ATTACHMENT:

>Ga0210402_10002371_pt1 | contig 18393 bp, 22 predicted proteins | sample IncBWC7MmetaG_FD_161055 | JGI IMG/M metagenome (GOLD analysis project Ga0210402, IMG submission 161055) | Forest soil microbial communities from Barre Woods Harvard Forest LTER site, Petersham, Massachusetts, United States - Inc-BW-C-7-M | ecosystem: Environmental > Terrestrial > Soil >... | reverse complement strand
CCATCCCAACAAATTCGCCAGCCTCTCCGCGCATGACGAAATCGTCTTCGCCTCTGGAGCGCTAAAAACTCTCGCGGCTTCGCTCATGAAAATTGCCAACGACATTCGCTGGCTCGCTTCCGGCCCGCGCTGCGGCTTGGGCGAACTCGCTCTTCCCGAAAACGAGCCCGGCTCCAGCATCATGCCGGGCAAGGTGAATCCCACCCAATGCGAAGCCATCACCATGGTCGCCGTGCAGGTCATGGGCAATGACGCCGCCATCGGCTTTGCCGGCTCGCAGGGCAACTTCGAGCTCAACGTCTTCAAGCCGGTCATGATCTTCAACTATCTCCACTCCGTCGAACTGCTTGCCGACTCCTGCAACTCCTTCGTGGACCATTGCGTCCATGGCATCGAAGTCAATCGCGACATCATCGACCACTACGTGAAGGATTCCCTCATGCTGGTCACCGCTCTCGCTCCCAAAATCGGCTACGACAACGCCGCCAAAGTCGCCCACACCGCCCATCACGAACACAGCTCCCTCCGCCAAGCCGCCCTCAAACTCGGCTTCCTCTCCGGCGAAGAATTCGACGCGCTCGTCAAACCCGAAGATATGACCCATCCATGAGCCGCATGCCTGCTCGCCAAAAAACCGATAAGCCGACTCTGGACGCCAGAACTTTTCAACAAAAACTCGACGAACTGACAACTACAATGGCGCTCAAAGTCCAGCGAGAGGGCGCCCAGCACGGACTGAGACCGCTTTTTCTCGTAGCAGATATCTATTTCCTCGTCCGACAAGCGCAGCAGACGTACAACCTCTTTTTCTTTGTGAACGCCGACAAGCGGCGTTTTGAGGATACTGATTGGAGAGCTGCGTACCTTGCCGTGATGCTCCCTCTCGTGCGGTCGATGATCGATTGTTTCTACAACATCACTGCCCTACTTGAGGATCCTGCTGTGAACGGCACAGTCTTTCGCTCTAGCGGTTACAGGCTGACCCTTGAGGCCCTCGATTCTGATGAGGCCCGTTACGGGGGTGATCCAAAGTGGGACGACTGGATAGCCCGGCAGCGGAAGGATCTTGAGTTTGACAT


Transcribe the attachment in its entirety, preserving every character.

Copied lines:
>Ga0210402_10002371_pt1 | contig 18393 bp, 22 predicted proteins | sample IncBWC7MmetaG_FD_161055 | JGI IMG/M metagenome (GOLD analysis project Ga0210402, IMG submission 161055) | Forest soil microbial communities from Barre Woods Harvard Forest LTER site, Petersham, Massachusetts, United States - Inc-BW-C-7-M | ecosystem: Environmental > Terrestrial > Soil >... | reverse complement strand
CCATCCCAACAAATTCGCCAGCCTCTCCGCGCATGACGAAATCGTCTTCGCCTCTGGAGCGCTAAAAACTCTCGCGGCTTCGCTCATGAAAATTGCCAACGACATTCGCTGGCTCGCTTCCGGCCCGCGCTGCGGCTTGGGCGAACTCGCTCTTCCCGAAAACGAGCCCGGCTCCAGCATCATGCCGGGCAAGGTGAATCCCACCCAATGCGAAGCCATCACCATGGTCGCCGTGCAGGTCATGGGCAATGACGCCGCCATCGGCTTTGCCGGCTCGCAGGGCAACTTCGAGCTCAACGTCTTCAAGCCGGTCATGATCTTCAACTATCTCCACTCCGTCGAACTGCTTGCCGACTCCTGCAACTCCTTCGTGGACCATTGCGTCCATGGCATCGAAGTCAATCGCGACATCATCGACCACTACGTGAAGGATTCCCTCATGCTGGTCACCGCTCTCGCTCCCAAAATCGGCTACGACAACGCCGCCAAAGTCGCCCACACCGCCCATCACGAACACAGCTCCCTCCGCCAAGCCGCCCTCAAACTCGGCTTCCTCTCCGGCGAAGAATTCGACGCGCTCGTCAAACCCGAAGATATGACCCATCCATGAGCCGCATGCCTGCTCGCCAAAAAACCGATAAGCCGACTCTGGACGCCAGAACTTTTCAACAAAAACTCGACGAACTGACAACTACAATGGCGCTCAAAGTCCAGCGAGAGGGCGCCCAGCACGGACTGAGACCGCTTTTTCTCGTAGCAGATATCTATTTCCTCGTCCGACAAGCGCAGCAGACGTACAACCTCTTTTTCTTTGTGAACGCCGACAAGCGGCGTTTTGAGGATACTGATTGGAGAGCTGCGTACCTTGCCGTGATGCTCCCTCTCGTGCGGTCGATGATCGATTGTTTCTACAACATCACTGCCCTACTTGAGGATCCTGCTGTGAACGGCACAGTCTTTCGCTCTAGCGGTTACAGGCTGACCCTTGAGGCCCTCGATTCTGATGAGGCCCGTTACGGGGGTGATCCAAAGTGGGACGACTGGATAGCCCGGCAGCGGAAGGATCTTGAGTTTGACAT